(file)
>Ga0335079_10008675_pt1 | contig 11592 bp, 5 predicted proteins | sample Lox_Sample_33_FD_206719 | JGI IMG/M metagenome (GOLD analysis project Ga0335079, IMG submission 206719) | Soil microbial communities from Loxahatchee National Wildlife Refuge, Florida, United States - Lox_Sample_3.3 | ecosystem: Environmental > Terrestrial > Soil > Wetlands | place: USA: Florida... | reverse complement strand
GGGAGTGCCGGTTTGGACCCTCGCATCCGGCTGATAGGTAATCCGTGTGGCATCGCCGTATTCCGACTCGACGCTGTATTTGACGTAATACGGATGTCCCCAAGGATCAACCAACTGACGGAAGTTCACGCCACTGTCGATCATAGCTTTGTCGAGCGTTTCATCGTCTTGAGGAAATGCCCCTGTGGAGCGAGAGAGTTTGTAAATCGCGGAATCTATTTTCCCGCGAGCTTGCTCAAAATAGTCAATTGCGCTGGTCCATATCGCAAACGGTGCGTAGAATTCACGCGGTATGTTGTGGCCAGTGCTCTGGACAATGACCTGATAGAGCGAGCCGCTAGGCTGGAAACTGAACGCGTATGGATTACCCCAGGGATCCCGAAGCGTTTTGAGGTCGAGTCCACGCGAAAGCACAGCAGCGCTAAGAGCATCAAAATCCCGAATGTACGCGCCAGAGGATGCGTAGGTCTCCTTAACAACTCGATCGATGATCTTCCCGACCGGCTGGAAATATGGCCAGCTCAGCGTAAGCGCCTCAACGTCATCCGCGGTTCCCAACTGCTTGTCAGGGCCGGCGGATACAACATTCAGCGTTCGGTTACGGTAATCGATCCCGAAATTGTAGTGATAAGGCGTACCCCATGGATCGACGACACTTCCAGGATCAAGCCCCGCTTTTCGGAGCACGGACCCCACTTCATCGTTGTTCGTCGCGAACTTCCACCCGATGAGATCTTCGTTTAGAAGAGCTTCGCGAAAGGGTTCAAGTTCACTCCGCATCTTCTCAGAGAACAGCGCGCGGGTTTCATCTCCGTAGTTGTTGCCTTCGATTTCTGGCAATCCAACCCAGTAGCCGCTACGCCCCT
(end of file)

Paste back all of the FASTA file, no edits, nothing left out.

>Ga0335079_10008675_pt1 | contig 11592 bp, 5 predicted proteins | sample Lox_Sample_33_FD_206719 | JGI IMG/M metagenome (GOLD analysis project Ga0335079, IMG submission 206719) | Soil microbial communities from Loxahatchee National Wildlife Refuge, Florida, United States - Lox_Sample_3.3 | ecosystem: Environmental > Terrestrial > Soil > Wetlands | place: USA: Florida... | reverse complement strand
GGGAGTGCCGGTTTGGACCCTCGCATCCGGCTGATAGGTAATCCGTGTGGCATCGCCGTATTCCGACTCGACGCTGTATTTGACGTAATACGGATGTCCCCAAGGATCAACCAACTGACGGAAGTTCACGCCACTGTCGATCATAGCTTTGTCGAGCGTTTCATCGTCTTGAGGAAATGCCCCTGTGGAGCGAGAGAGTTTGTAAATCGCGGAATCTATTTTCCCGCGAGCTTGCTCAAAATAGTCAATTGCGCTGGTCCATATCGCAAACGGTGCGTAGAATTCACGCGGTATGTTGTGGCCAGTGCTCTGGACAATGACCTGATAGAGCGAGCCGCTAGGCTGGAAACTGAACGCGTATGGATTACCCCAGGGATCCCGAAGCGTTTTGAGGTCGAGTCCACGCGAAAGCACAGCAGCGCTAAGAGCATCAAAATCCCGAATGTACGCGCCAGAGGATGCGTAGGTCTCCTTAACAACTCGATCGATGATCTTCCCGACCGGCTGGAAATATGGCCAGCTCAGCGTAAGCGCCTCAACGTCATCCGCGGTTCCCAACTGCTTGTCAGGGCCGGCGGATACAACATTCAGCGTTCGGTTACGGTAATCGATCCCGAAATTGTAGTGATAAGGCGTACCCCATGGATCGACGACACTTCCAGGATCAAGCCCCGCTTTTCGGAGCACGGACCCCACTTCATCGTTGTTCGTCGCGAACTTCCACCCGATGAGATCTTCGTTTAGAAGAGCTTCGCGAAAGGGTTCAAGTTCACTCCGCATCTTCTCAGAGAACAGCGCGCGGGTTTCATCTCCGTAGTTGTTGCCTTCGATTTCTGGCAATCCAACCCAGTAGCCGCTACGCCCCT